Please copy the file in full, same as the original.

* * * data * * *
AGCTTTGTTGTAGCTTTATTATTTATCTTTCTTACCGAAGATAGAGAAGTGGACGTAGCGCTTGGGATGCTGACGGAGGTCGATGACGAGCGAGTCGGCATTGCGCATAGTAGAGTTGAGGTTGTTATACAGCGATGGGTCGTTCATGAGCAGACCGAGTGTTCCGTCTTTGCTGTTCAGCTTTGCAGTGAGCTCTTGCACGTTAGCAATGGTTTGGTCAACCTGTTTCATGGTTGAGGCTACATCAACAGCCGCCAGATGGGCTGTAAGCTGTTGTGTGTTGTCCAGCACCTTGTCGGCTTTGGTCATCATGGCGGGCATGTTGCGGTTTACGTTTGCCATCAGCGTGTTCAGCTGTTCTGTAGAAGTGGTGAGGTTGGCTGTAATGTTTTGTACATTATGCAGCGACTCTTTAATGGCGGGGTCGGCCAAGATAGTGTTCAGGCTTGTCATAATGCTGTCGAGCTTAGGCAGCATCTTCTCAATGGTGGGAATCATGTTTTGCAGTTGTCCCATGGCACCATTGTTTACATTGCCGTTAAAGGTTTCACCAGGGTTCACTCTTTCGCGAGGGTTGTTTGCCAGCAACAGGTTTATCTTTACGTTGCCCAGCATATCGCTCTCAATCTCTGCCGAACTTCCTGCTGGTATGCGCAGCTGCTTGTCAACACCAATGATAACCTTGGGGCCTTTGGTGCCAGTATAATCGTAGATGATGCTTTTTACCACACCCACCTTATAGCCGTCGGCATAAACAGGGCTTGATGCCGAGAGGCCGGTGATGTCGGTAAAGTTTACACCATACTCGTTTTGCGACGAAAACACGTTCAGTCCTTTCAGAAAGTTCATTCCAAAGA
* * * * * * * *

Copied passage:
AGCTTTGTTGTAGCTTTATTATTTATCTTTCTTACCGAAGATAGAGAAGTGGACGTAGCGCTTGGGATGCTGACGGAGGTCGATGACGAGCGAGTCGGCATTGCGCATAGTAGAGTTGAGGTTGTTATACAGCGATGGGTCGTTCATGAGCAGACCGAGTGTTCCGTCTTTGCTGTTCAGCTTTGCAGTGAGCTCTTGCACGTTAGCAATGGTTTGGTCAACCTGTTTCATGGTTGAGGCTACATCAACAGCCGCCAGATGGGCTGTAAGCTGTTGTGTGTTGTCCAGCACCTTGTCGGCTTTGGTCATCATGGCGGGCATGTTGCGGTTTACGTTTGCCATCAGCGTGTTCAGCTGTTCTGTAGAAGTGGTGAGGTTGGCTGTAATGTTTTGTACATTATGCAGCGACTCTTTAATGGCGGGGTCGGCCAAGATAGTGTTCAGGCTTGTCATAATGCTGTCGAGCTTAGGCAGCATCTTCTCAATGGTGGGAATCATGTTTTGCAGTTGTCCCATGGCACCATTGTTTACATTGCCGTTAAAGGTTTCACCAGGGTTCACTCTTTCGCGAGGGTTGTTTGCCAGCAACAGGTTTATCTTTACGTTGCCCAGCATATCGCTCTCAATCTCTGCCGAACTTCCTGCTGGTATGCGCAGCTGCTTGTCAACACCAATGATAACCTTGGGGCCTTTGGTGCCAGTATAATCGTAGATGATGCTTTTTACCACACCCACCTTATAGCCGTCGGCATAAACAGGGCTTGATGCCGAGAGGCCGGTGATGTCGGTAAAGTTTACACCATACTCGTTTTGCGACGAAAACACGTTCAGTCCTTTCAGAAAGTTCATTCCAAAGA